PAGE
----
I walked relatively short distances on days 3 and 4. The first two days had been quite strenuous and tiring in the heat and I wanted to have a couple of shorter days before the big walk of 31.5km through the mountains on day 5. This is a much harder walk than the Camino Frances with lots of ascents and descents but this is compensated by the fact the scenery is beautiful. There are also far fewer pilgrims compared with the Frances . I’d guess there are around 40 pilgrims walking per stage and they are predominately Spanish and French . I’ve met no British or Irish up to this point and there are just a handful of pilgrims who speak fluent English. Hardly any of the locals speak English other than a few words so it’s a source of regret that my Spanish language skills are still at the basic level.
We’ve walked through medium sized hill country with plenty of wooded sections passing small villages in which there is often a small Romanesque church , a few cats and the sound of cockerels crowing. There are loads of apple orchards and fig trees and every house seems to have a vegetable patch growing a variety of things , often including a large area of Kale. Making cider seems to be bit of a religion around here and I have to say it’s really good stuff. They pour the cider into a glass from a height and it fizzes when the stream gushes out. I poured out a glassful from the bottle like this but the bar owner in Salas told me I was doing it incorrectly and was quite insistent I do it the right way. They only pour small amounts into the glass , so called ” culinos ” that must be consumed immediately after it has been poured “so that it doesn’t die ” ( meaning it doesn’t go flat ). By doing this it’s supposed to give it a bolder flavour. Whether ” dead ” or ” alive ” it tasted great to me.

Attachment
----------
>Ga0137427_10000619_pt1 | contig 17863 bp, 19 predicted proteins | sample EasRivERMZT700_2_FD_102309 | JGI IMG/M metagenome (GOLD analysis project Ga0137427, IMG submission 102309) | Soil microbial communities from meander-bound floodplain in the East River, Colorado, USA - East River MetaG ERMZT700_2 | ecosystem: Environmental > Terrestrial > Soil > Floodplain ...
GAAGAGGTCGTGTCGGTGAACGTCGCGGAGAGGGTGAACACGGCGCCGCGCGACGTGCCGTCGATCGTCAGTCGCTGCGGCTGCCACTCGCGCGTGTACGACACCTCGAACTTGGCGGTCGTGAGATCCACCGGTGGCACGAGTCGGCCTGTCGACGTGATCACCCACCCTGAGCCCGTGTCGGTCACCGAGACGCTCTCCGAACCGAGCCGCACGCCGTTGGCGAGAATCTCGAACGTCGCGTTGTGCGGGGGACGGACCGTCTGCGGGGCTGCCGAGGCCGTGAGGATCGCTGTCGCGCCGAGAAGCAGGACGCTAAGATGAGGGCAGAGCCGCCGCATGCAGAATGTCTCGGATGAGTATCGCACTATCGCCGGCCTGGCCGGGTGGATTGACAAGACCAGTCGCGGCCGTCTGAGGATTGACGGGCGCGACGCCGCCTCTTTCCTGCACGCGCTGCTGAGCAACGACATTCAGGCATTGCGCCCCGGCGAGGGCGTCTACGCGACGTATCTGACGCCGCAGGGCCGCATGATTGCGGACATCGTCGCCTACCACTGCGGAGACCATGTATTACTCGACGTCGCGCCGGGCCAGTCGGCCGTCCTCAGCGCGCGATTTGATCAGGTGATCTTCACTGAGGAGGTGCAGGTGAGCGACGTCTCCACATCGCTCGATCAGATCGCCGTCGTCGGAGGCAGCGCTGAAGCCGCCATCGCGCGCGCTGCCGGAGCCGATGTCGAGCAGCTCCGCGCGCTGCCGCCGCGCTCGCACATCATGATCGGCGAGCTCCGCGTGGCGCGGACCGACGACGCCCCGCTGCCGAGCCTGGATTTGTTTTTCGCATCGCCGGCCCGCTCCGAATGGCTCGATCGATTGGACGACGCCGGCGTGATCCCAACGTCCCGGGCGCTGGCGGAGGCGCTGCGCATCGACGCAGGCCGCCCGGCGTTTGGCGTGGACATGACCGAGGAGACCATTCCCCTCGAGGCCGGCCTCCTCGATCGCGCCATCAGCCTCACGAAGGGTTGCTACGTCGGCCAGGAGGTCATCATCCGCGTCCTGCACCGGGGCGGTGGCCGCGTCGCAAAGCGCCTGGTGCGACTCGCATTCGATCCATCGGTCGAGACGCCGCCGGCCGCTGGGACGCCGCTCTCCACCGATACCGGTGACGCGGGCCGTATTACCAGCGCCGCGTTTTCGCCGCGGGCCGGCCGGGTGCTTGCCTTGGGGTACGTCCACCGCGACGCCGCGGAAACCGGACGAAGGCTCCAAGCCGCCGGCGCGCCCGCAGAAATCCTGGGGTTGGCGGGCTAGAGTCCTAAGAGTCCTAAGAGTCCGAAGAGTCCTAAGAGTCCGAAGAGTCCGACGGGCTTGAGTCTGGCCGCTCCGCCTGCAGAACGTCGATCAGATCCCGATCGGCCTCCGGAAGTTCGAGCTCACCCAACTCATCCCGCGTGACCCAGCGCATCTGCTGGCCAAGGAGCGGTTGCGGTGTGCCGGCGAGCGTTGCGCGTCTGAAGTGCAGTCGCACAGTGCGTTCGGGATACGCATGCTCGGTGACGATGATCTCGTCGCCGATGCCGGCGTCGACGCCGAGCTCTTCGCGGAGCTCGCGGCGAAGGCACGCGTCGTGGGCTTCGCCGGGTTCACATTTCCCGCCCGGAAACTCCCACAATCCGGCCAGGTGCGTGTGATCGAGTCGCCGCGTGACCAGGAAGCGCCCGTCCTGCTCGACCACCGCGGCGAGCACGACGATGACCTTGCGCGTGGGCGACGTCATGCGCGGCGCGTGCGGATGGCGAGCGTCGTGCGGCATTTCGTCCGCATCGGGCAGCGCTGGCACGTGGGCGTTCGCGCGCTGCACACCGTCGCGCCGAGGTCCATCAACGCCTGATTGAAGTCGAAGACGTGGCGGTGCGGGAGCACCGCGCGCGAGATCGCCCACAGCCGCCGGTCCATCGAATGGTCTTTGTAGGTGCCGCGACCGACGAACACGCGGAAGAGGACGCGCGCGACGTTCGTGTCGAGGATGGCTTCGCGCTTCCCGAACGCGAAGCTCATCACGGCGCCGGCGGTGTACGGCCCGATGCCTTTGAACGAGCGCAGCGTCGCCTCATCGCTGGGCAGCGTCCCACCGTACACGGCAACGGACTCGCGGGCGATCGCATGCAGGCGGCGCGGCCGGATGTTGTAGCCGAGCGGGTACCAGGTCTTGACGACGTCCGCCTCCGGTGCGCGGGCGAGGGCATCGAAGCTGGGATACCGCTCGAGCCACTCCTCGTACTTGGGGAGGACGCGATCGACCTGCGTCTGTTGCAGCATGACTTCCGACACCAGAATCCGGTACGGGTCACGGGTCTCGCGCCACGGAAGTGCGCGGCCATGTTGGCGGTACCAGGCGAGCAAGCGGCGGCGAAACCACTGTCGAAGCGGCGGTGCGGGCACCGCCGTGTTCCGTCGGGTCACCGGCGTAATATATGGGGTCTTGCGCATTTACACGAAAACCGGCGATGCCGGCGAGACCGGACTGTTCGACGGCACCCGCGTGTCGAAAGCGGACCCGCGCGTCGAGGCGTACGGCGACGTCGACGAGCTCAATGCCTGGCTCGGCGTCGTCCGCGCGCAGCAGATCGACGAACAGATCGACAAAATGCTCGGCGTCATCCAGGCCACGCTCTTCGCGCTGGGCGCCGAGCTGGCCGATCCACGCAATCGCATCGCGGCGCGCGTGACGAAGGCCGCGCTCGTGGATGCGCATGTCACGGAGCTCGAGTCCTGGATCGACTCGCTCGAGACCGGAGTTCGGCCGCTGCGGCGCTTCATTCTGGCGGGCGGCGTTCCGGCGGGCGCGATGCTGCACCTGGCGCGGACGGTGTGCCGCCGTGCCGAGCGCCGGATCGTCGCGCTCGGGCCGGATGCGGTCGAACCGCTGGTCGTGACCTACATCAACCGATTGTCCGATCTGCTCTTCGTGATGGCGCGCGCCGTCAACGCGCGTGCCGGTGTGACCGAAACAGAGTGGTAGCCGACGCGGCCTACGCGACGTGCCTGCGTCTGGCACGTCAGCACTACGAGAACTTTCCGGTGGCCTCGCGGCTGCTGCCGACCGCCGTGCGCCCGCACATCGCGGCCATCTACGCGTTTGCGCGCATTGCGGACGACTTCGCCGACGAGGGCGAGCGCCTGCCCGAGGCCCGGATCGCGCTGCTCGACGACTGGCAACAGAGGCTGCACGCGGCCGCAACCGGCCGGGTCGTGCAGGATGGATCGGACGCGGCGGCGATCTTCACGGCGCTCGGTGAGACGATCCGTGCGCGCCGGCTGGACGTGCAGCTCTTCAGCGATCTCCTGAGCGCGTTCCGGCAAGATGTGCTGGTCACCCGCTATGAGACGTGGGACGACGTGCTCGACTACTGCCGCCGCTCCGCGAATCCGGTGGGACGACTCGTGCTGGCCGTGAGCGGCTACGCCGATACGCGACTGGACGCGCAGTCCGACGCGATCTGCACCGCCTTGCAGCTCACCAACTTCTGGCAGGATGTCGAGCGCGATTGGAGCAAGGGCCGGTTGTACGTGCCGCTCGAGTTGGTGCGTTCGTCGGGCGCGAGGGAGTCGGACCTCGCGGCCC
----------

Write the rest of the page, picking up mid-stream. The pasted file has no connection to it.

Early in this walk I was delighted to receive a text from Gail Hooley to tell me that she and her friends from Dublin ( Pauline , Denise and Catherine ) had just arrived in Santiago to complete their Camino Frances . They had done it in one week stages in every year since I had met them on the first day of my own Camino Frances walk in 2012. As a reward for their efforts they treated themselves to a couple of nights at the Parador in Santiago , and why not . Gail sent me the photos below.
I walked part of Day 4 with Birgitte from Hamburg and Jay from California , both interesting characters. This was Birgitte’s 10th Camino including two long walks in Italy including the Camino de St Francisco ( St Francis Way ) . And I thought I had it bad ! She worked in quite a stressful office based role for The Ministry of Science in Hamburg and loved escaping for long walking holidays. Jay works as a ” Humanitarian Photographer ” for USA Today and was photographing everything in sight with a retro Fuji camera.
During the course of day four I noticed this blog had suddenly started receiving a lot of hits from Spain , in fact into the hundreds , which I found puzzling. Later in the day I found out why. Miguel Sanz , the lovely guy who showed me around the stadium and museum at Real Oviedo had written an article about me on the club website , including a picture of ” El Britanico de Wigan ” . His colleague had then tweeted a link to this which had then been retweeted and favourited lots of times. All of a sudden I have a lot of Real Oviedo fans following the progress of ” El Britanico” on his Camino. He messaged me again today to tell me 2 local newspapers have done a little feature on me. That’s decided then , El Britanico will be wearing his Real Oviedo shirt on arrival in Santiago : ) .
2 thoughts on “Primitivo Days 3/4 – Salas to Tineo 19.1km , Tineo to Campiello 15.3km”
Big news from The DW Stadium Way is that we won and are out off the bottom three, replaced by El Britico Wigano’s “other” team, El Roverso.
Keep the blog and your fine legs going!
It’s el Reverso for el Roverso again : (